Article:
Rounding out the costume references is Agnes, who is seen in a basic witch outfit, which plays into the fan speculation that she’s the Marvel Cinematic Universe’s incarnation of Agatha Harkness, who mentored Wanda but was later killed by her in the comics. Time will tell if “WandaVision” adapts the character’s comic book history in the show’s remaining episodes.

Outside Westview, “WandaVision” Episode 6 dropped another hint that Monica’s experience in the town has permanently changed her. Darcy mentions how Monica’s body has drastically changed after entering and exiting Westview and though the character has yet to display any feats of superheroics, it’s becoming fairly obvious that “WandaVision” is doubling as a mini superhero origin story for Monica.

The fifth episode of “WandaVision” ended with a bombshell twist that will leave viewers with plenty of questions, but the episode also answers several of the biggest mysteries that have surrounded the series. First: It appears that Vision is indeed alive, given the security footage of Wanda stealing his body shortly after the events of “Avengers: Endgame.” Speaking of that film, the Avengers and friends climactic battle against Thanos is apparently well-known, at least by government officials, as Darcy and Jimmy noted that Wanda and Captain Marvel were able to hold their own against the supervillain.

Episode 5 also boasts another shout-out to the “House of M” comic arc, which “WandaVision” is partially inspired by, when Vision folds a newspaper so only “HOM” is visible. The episode also sees Wanda’s Sokovian accent return — the character’s accent has been inconsistent throughout the Marvel Cinematic Universe but “WandaVision” offers a possible answer: Wanda ditched her accent in an attempt to fit in after joining the Avengers but is no longer attempting to hide it now that she’s no longer attempting to integrate herself in the “real” world. Another aspect of Wanda that is touched on is her superhero alias, or lack thereof: Wanda is known as Scarlet Witch in the comics but Episode 5 confirms that the alias is currently unused in the MCU.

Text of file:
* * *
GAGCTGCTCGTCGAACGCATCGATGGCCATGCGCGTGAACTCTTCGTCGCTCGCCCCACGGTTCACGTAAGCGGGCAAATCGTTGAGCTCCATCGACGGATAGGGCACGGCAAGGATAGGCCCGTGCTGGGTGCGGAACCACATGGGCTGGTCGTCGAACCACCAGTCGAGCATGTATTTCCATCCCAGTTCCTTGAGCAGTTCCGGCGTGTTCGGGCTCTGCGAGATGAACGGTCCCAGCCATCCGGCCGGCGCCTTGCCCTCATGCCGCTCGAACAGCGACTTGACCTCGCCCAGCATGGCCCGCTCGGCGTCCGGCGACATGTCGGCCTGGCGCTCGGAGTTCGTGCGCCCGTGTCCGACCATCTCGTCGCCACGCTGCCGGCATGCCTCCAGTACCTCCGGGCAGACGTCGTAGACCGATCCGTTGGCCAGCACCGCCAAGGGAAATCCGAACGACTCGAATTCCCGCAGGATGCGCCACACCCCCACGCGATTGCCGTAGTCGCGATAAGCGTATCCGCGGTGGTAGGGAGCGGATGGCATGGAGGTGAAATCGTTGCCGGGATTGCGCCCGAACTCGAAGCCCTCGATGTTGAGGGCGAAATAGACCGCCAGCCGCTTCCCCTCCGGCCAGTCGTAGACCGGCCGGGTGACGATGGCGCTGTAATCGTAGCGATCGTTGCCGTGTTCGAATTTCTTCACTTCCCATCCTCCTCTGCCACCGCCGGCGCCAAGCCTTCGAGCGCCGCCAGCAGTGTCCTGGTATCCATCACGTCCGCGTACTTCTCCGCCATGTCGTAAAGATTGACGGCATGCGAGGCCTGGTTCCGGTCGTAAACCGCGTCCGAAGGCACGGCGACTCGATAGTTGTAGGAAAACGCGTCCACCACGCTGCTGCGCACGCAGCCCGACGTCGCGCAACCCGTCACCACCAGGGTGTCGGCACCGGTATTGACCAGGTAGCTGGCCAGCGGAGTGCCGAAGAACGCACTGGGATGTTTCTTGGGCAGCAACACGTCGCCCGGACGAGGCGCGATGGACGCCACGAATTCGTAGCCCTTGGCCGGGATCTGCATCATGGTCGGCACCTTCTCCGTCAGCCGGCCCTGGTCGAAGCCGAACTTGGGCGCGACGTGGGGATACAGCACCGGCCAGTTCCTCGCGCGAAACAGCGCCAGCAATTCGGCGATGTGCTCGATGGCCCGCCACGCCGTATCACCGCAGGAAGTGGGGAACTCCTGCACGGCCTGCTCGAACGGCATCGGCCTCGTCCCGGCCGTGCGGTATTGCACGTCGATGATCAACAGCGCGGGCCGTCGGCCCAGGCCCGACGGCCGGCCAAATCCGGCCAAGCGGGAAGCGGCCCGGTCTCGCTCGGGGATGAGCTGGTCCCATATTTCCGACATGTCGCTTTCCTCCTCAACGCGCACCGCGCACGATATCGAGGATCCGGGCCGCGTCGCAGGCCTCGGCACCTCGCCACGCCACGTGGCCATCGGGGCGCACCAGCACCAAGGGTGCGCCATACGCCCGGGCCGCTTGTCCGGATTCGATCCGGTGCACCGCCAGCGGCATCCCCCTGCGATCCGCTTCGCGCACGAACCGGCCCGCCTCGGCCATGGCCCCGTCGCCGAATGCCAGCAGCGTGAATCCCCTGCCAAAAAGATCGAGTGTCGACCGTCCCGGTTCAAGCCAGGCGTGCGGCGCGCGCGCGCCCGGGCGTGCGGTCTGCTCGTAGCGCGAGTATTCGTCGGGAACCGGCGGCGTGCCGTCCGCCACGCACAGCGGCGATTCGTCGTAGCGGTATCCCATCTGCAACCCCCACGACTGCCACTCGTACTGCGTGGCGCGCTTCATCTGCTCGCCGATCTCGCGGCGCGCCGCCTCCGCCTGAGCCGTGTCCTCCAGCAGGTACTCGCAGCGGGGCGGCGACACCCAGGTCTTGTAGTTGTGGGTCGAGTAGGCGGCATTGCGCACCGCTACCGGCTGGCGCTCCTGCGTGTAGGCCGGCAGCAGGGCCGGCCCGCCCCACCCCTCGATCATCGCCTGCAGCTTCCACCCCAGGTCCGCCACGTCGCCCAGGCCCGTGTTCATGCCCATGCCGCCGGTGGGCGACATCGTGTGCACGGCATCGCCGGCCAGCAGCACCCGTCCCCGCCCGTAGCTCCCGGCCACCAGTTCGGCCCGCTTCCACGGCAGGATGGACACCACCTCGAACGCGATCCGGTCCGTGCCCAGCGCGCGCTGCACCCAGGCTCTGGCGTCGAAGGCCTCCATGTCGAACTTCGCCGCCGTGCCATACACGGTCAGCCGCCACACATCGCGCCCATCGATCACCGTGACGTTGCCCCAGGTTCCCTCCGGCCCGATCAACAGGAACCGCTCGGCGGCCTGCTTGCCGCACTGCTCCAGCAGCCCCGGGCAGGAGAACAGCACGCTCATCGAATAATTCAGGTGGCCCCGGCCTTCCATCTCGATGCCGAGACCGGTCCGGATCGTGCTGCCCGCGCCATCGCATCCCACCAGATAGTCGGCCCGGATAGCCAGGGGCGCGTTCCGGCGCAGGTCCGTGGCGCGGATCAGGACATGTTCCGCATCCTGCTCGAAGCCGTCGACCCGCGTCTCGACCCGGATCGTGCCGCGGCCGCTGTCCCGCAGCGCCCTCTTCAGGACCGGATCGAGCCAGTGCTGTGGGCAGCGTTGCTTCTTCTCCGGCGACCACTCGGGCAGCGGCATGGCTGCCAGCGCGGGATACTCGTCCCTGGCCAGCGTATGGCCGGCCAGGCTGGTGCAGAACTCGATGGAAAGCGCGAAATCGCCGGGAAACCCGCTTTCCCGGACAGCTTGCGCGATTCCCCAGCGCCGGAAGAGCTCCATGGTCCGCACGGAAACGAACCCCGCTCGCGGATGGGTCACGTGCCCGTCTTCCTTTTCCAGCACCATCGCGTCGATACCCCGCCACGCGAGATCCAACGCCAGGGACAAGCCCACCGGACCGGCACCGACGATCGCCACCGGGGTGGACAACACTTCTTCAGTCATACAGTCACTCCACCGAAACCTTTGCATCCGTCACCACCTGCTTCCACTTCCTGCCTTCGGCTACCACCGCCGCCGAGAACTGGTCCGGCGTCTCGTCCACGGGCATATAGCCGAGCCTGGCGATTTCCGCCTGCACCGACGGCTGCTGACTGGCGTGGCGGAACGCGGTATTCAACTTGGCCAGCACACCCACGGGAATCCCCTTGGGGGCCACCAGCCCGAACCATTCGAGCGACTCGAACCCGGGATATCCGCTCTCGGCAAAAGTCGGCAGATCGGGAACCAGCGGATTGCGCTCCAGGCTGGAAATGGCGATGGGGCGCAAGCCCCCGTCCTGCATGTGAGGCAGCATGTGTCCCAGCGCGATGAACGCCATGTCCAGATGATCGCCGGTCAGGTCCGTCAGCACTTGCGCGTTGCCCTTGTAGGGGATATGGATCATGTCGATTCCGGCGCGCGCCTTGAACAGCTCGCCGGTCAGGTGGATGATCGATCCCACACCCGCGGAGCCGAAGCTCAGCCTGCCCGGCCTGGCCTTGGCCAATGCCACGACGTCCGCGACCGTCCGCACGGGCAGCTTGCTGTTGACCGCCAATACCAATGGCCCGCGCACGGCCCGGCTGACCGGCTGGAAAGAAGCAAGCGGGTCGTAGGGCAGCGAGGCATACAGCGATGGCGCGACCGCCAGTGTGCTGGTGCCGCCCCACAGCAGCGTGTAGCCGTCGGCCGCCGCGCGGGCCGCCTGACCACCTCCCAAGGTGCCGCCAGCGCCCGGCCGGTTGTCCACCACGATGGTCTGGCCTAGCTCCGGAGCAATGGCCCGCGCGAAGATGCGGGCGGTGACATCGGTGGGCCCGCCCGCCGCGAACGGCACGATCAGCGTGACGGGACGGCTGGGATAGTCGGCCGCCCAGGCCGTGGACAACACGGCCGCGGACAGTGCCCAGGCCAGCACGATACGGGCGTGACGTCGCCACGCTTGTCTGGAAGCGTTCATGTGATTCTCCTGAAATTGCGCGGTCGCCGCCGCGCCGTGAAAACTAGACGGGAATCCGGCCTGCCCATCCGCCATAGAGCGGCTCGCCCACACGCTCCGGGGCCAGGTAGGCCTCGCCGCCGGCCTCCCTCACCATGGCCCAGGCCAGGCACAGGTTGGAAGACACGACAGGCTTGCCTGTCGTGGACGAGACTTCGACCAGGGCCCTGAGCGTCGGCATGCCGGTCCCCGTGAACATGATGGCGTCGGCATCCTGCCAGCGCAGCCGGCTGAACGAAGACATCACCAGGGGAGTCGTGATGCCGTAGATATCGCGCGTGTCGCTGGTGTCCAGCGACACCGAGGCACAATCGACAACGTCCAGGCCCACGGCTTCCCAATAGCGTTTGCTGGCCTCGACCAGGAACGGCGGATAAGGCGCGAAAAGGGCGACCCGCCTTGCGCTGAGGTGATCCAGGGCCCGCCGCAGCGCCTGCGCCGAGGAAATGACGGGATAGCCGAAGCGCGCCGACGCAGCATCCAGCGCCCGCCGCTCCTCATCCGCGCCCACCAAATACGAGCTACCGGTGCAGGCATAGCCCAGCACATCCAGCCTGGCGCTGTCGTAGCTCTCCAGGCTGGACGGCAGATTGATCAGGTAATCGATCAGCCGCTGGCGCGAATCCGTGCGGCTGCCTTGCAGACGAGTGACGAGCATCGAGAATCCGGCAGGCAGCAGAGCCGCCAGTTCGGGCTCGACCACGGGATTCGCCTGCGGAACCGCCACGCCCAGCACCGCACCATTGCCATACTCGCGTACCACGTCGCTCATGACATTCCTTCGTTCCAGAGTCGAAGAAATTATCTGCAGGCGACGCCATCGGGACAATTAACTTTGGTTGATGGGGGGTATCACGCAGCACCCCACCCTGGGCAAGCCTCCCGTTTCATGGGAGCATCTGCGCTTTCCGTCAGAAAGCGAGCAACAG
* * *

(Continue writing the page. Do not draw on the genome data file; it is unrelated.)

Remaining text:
Like the rest of the show’s fake commercials, Episode 5’s ad for “Lagos paper towels” is a throwback to Wanda’s past trauma. She used her powers to redirect an explosion in Lagos, Nigeria during “Captain America: Civil War,” which led to the Sokovia Accords and much of the world’s political leaders losing trust in Wanda and the Avengers.

Episode 5 could also end up serving as part of the superhero origin story for Monica Rambeau, as SWORD scientists were unable to X-ray her after she was ejected from Wanda’s vision. Monica is able to manipulate the electromagnetic spectrum in the comics and occasionally used the Photon alias, the latter of which was already referenced earlier in the show.

Finally, Episode 5 ends with the shocking reveal that Wanda’s brother, Pietro Maximoff/Quicksilver, has been “recast” by Evan Peters (who portrayed the character in 2014’s “X-Men: Days of Future Past.”) Given that Aaron Taylor-Johnson played the character in “Age of Ultron,” it’s possible that “WandaVision” has opened up the possibility of the multiverse, which has long been anticipated by Marvel fans. “X-Men” characters were already expected to appear in the MCU and the new version of Quicksilver could serve as a lead in to the upcoming “Doctor Strange in the Multiverse of Madness.” Is the recast Quicksilver the result of Wanda tearing down the multiverse, or could it be the doing of Mephisto, who has been rumored to be the primary antagonist of “WandaVision”? Nothing is certain, but it’s clear that the universe-shattering twist of “WandaVision” Episode 5 could have ramifications for the franchise for years to come.